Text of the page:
FAIRR used three primary approaches to identify the nine material risk factors and 22 key-performance indicators (KPIs) for the intensive livestock farming industry.

FAIRR’s approach included a review of seven top-down analyses by investor groups and NGOs and a bottom-up analysis identifying risk factors and KPIs currently acknowledged in public lings by a representative sample of companies. FAIRR worked on the assumption that disclosure is a proxy for companies’ focus on these issues.

To understand relative performance, given the different locations, proteins produced and business models of the companies, FAIRR devised a simple assessment and scoring system to develop a final score for each company across the risk factors.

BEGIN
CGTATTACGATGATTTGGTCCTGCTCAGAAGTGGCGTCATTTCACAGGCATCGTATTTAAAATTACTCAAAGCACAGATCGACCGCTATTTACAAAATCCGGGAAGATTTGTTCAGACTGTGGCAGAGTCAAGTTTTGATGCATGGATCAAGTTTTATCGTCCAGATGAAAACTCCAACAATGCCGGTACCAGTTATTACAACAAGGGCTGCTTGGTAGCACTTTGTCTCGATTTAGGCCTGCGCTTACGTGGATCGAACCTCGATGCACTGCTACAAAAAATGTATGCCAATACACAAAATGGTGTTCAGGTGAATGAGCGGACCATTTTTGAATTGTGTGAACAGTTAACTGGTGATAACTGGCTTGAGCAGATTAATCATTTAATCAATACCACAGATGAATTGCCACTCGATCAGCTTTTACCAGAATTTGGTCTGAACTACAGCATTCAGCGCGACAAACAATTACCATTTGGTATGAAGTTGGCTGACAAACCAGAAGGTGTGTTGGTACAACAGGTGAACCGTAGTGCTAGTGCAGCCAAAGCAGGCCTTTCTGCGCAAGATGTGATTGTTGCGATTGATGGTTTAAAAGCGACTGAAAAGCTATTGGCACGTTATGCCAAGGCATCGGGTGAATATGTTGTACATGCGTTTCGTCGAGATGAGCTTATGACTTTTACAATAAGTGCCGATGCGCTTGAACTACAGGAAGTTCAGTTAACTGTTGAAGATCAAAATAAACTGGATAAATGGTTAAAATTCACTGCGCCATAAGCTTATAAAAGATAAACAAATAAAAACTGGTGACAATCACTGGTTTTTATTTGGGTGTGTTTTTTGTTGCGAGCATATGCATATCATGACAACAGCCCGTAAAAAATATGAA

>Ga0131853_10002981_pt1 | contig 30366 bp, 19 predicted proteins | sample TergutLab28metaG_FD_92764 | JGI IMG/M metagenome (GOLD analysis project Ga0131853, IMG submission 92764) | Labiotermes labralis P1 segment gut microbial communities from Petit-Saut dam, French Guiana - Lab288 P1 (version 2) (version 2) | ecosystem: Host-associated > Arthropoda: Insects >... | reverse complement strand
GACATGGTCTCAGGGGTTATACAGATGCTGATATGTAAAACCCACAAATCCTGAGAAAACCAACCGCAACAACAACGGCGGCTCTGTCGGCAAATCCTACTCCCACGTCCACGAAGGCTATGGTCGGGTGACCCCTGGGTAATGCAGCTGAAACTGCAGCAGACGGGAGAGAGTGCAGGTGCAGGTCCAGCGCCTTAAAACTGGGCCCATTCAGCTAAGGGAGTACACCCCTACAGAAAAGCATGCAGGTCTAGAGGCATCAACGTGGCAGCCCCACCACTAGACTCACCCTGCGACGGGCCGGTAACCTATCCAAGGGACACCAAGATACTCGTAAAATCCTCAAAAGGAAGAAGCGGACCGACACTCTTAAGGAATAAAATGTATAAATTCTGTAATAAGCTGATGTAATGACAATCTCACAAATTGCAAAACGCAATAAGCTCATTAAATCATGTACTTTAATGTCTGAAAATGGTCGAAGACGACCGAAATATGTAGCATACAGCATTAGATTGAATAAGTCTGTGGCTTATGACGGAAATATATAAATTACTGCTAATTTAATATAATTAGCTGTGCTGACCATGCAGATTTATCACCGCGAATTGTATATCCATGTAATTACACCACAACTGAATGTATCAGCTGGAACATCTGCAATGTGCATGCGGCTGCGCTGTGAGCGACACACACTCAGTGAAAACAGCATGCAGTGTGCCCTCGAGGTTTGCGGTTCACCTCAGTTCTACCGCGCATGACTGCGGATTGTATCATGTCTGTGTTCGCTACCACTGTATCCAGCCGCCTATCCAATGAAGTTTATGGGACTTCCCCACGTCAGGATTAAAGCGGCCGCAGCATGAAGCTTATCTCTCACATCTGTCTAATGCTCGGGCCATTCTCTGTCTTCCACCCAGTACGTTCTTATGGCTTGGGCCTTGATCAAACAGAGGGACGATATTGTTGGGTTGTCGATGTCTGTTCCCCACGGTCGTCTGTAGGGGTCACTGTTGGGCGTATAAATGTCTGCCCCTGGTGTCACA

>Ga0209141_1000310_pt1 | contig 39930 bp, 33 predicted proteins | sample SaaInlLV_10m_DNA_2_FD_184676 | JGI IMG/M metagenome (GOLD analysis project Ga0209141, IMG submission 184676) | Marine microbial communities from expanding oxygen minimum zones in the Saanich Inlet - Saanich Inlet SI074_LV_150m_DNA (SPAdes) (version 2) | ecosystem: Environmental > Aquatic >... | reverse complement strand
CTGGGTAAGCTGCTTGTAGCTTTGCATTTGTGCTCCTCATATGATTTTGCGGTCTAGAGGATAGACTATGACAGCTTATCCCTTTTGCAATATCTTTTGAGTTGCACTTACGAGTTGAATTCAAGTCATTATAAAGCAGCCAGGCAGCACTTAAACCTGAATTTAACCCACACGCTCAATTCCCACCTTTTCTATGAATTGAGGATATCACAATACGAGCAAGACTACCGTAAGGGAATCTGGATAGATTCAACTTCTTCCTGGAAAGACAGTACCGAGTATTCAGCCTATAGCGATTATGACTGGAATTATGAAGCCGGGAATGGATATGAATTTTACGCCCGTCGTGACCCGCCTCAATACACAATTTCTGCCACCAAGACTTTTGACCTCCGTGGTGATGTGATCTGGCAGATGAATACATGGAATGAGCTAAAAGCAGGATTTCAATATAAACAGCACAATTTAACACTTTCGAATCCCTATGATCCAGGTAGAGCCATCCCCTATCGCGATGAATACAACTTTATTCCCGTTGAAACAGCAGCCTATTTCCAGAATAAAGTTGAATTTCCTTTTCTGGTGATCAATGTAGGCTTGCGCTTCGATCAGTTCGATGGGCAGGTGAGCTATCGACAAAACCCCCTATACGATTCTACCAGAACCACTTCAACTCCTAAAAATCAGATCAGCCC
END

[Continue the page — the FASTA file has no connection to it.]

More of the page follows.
It rated each company on a scale of 0–5 based on their commitments, policies and disclosure against the risk factor KPIs. All risk factors and KPIs were weighted equally. The ‘sustainable proteins’ risk factor was not scored in the pilot assessment in 2018, but scoring has been introduced in 2019.

FAIRR sent all companies their preliminary assessments in November and December 2017 for their feedback. Company responses were integrated into assessments. In the last quarter of 2018, FAIRR consulted over 40 experts, investors and companies on the index methodology.

The updated methodology is harmonised with existing sustainability standards and frameworks, including CDP, SASB, SBTi and many more. In 2019, FAIRR plans to send all companies their preliminary assessments for the next iteration of the Index.

How the findings have been applied and the wider benefits to investors